A recent Green Cross study estimates the cost of the disaster at nearly 624 billion euros in direct and indirect costs over the last 30 years. The direct costs are the damage to the power plant itself and to its environment, the loss of goods and the immediate effects on health. Indirect costs include the withdrawal from the contaminated area and the consequences of the stigmatization of adults and children who were exposed to radiation. Although it is hard to calculate the effects of stigmatization, the report gives an indication of the huge financial consequences of the accident.

The construction of a 109m high sarcophagus - costs around 1.5 billion euros - is scheduled to be completed by the end of the year. The arch will cover reactor No. 4, buying 100 years of time to find a way to get rid of it in a proper way. The dismantling process poses some major challenges due to a radiation level of approximately 1,500 Rem per hour inside the reactor - a dose of 8 Sievert (Sv) is lethal and 1 Sv equals 100 Rem. Some 200 tons of nuclear fuel is still inside.

interior of the shop

Shop in Redkova.

dodge cars on an overgrown floor

Well known image of deserted lunapark in Pripyat.

Work for decades
Ironically, the accident provides the region with work. For decades to come around 2,500 people will work on removing the core, removing the nuclear fuel, dismantling reactors No. 1, 2 and 3, and building a storage for nuclear waste.

Tanya Timoshenko (36), technical supervisor, considers it an honor to work on the decommissioning project. 'If we don't do it, who else does?' Her husband also works at the plant on a 2-3 day rotation basis. 'Due to the working schedule we have a lot of time left for sport. And we love sports,' she says. She says she doesn't like her job. 'But through my work I contribute to knowledge about nuclear energy,' Timoshenko concludes.

A retired couple says workers and liquidators are treated in a better way in Russia and Belarus than in Ukraine. They think the pension fee of less than 180 euros a month is a laugh. 'I worked in the contaminated area. I collected the clothes of the workers. Of course I have been exposed to a lot of radiation. And now I have to pay taxes over my pension and provide for health expenses myself,' says Lubov Petrushkin (61).

She wrote a song about the accident. 'The disaster brought us three 'colors': sorrow, death and heroism.' She starts singing the complete song, which moves the translator so much that she bursts into crying.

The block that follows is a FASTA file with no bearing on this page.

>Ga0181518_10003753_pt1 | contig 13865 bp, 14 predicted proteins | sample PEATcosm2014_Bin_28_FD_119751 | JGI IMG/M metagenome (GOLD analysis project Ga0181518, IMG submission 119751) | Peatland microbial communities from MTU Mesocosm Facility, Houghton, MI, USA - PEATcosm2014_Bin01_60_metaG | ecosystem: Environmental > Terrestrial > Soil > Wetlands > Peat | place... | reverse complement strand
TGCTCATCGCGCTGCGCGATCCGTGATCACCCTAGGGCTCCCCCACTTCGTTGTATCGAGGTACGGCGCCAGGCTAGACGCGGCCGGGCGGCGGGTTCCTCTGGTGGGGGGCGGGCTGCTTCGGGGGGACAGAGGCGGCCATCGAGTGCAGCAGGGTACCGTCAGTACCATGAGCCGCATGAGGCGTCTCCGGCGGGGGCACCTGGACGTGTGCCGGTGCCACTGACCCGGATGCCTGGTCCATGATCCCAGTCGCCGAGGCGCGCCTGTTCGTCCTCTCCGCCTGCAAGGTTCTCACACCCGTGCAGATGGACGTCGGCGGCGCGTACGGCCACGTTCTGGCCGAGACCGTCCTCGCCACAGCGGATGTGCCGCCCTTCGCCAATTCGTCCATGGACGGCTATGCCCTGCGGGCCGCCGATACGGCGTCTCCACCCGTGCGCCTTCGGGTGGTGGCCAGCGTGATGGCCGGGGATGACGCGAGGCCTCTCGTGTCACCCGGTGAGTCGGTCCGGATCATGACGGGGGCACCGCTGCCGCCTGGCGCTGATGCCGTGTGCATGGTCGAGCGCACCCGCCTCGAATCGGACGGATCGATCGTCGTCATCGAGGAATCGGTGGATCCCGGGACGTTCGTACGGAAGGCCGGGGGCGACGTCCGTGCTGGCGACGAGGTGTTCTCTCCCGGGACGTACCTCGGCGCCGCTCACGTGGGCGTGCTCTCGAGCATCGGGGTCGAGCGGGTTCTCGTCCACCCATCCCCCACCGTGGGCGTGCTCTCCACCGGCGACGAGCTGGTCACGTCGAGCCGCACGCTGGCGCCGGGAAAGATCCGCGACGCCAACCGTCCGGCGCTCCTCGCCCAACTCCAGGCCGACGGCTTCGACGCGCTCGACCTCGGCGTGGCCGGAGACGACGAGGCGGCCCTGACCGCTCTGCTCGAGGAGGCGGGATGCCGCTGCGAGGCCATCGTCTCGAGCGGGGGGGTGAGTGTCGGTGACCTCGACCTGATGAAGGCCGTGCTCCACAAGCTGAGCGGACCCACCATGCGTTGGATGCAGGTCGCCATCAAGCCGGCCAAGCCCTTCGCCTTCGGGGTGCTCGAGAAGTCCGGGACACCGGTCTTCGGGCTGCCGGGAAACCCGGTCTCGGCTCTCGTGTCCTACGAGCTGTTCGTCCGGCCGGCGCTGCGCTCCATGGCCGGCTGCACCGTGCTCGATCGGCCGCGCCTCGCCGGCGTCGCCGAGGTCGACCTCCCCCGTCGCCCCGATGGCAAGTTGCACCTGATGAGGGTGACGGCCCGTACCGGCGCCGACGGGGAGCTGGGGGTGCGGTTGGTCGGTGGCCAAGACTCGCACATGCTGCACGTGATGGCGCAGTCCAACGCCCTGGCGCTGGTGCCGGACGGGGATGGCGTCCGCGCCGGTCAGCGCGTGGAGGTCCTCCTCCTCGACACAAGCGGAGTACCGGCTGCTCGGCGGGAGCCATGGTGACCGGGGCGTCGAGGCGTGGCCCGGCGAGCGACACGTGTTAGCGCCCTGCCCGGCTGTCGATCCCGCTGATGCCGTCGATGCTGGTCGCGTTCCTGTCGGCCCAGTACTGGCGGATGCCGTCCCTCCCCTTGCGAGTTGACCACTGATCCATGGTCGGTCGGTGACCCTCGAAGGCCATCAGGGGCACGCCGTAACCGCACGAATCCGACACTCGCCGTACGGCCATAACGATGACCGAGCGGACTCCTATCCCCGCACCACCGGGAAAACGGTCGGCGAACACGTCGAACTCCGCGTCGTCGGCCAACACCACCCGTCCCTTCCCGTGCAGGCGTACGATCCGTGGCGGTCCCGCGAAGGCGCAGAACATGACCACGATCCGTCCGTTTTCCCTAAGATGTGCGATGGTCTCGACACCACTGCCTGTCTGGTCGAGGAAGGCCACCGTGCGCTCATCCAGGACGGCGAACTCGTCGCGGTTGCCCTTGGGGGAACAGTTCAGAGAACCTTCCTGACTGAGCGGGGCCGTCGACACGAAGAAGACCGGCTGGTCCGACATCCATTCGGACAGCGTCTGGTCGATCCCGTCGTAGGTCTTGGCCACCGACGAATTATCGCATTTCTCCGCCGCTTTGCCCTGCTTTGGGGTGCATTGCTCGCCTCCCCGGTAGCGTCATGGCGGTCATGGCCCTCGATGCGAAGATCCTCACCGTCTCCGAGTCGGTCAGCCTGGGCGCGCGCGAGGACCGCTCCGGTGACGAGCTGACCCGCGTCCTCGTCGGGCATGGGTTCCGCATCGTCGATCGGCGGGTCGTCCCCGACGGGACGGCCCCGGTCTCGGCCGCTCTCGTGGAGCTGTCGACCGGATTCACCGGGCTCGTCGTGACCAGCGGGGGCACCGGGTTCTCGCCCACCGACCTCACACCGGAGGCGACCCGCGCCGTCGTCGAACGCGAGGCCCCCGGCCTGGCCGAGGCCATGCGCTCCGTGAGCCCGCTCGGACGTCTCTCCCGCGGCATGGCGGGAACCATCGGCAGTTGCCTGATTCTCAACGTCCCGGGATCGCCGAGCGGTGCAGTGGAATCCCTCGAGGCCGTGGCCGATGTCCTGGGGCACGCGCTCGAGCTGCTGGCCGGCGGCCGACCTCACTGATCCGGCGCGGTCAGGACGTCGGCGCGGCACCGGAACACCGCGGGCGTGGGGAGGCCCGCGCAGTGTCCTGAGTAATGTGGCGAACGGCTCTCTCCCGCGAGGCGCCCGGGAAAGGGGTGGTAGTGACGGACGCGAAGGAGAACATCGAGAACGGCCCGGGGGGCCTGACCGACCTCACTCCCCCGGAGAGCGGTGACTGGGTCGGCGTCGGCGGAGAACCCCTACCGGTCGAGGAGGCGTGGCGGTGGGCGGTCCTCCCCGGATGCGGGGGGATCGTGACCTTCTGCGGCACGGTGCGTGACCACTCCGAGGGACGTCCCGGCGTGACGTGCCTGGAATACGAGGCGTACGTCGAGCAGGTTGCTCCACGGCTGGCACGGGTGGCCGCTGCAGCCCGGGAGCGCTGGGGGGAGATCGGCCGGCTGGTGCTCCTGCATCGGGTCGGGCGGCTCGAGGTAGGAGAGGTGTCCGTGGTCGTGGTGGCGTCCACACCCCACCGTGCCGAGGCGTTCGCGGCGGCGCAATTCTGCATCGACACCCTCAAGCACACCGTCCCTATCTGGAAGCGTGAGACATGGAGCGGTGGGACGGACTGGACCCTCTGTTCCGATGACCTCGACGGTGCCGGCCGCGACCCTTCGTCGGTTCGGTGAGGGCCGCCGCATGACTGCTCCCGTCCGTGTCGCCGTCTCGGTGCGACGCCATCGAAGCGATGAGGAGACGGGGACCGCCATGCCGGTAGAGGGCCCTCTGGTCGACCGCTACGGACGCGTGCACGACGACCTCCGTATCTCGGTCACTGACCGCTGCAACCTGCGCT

'There is no future perspective here,' her husband Vitaly Petrushkin (61) says. 'Once the sarcophagus is finished they only need 900 people at the plant. Slavutich was built to replace Pripyat, but soon Slavutich will die too,' he says. All of their four kids live and work abroad.

Anatoly Timoshenko (56), enjoying early retirement, doesn't agree. 'I've been to Europe and I've seen all the windmills. Wouldn't it be a great opportunity for this region to invest in windmills and solar energy? I would be willing to invest my own money in such a plan,' he says.

the damaged building the crew at work

Reactor No. 4 in the current state; Italian television crew in front of the 109m high sarcophagus.

Chernobyl nuclear disaster

The Chernobyl disaster at 01.23hrs on 26 April 1986 was the worst nuclear power plant accident in history in terms of cost and casualties. During the accident itself, 31 people died, and long-term effects such as cancers are still being investigated.

The disaster began during a systems test at reactor number four of the Chernobyl plant. There was an unexpected power surge, and when an emergency shutdown was attempted, a much larger spike in power output occurred, which led to a reactor vessel rupture and a series of steam explosions. These events exposed the graphite moderator of the reactor to air, causing it to ignite.

The resulting fire sent a plume of highly radioactive fallout into the atmosphere. The plume drifted over large parts of the western Soviet Union and Europe. The fallout reached the Netherlands on 2 May. A grazing ban was announced to avoid contamination through the consumption of milk. Selling leafy vegetables that just had been harvested was prohibited.
(Source: Wikipedia)